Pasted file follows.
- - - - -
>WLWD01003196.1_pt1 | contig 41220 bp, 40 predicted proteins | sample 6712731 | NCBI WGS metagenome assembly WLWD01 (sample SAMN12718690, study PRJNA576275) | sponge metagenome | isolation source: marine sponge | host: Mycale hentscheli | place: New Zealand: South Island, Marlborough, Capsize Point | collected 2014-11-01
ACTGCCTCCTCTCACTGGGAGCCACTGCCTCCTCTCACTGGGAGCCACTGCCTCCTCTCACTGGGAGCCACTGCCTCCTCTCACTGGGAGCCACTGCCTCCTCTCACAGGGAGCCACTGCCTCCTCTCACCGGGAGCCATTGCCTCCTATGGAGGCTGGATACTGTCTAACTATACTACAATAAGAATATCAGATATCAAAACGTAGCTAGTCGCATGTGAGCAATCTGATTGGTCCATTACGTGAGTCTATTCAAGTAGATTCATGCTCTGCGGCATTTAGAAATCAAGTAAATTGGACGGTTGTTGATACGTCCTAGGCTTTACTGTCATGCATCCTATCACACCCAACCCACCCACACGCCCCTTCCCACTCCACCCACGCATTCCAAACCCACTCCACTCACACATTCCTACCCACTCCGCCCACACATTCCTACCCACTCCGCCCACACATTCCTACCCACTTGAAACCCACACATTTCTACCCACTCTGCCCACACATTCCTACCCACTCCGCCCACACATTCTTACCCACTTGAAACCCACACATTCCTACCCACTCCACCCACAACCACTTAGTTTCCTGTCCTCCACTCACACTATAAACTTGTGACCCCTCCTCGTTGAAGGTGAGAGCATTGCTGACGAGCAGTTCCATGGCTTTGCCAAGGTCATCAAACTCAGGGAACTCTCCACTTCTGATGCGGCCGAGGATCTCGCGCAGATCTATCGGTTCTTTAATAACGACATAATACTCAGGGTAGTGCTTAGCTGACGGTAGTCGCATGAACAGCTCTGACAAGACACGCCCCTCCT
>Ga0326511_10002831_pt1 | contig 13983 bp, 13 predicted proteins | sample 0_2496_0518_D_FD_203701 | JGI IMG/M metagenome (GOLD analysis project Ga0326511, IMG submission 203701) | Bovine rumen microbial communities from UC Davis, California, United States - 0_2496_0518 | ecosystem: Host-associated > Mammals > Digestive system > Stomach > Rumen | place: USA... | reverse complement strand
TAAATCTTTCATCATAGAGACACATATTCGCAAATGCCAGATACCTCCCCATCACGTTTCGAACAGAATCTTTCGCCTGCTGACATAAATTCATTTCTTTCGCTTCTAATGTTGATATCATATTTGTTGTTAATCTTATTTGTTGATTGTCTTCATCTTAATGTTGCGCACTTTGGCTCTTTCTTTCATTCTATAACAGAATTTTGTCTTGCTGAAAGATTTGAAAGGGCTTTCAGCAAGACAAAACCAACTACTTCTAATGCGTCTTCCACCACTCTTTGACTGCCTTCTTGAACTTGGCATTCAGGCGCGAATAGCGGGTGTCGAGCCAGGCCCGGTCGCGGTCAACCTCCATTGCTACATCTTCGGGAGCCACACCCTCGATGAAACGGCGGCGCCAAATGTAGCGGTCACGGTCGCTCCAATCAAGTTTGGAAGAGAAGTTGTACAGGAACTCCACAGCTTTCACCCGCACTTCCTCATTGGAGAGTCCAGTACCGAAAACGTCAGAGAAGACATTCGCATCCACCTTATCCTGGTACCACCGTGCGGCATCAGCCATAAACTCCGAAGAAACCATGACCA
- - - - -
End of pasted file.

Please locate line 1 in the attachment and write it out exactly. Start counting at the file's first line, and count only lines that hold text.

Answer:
>WLWD01003196.1_pt1 | contig 41220 bp, 40 predicted proteins | sample 6712731 | NCBI WGS metagenome assembly WLWD01 (sample SAMN12718690, study PRJNA576275) | sponge metagenome | isolation source: marine sponge | host: Mycale hentscheli | place: New Zealand: South Island, Marlborough, Capsize Point | collected 2014-11-01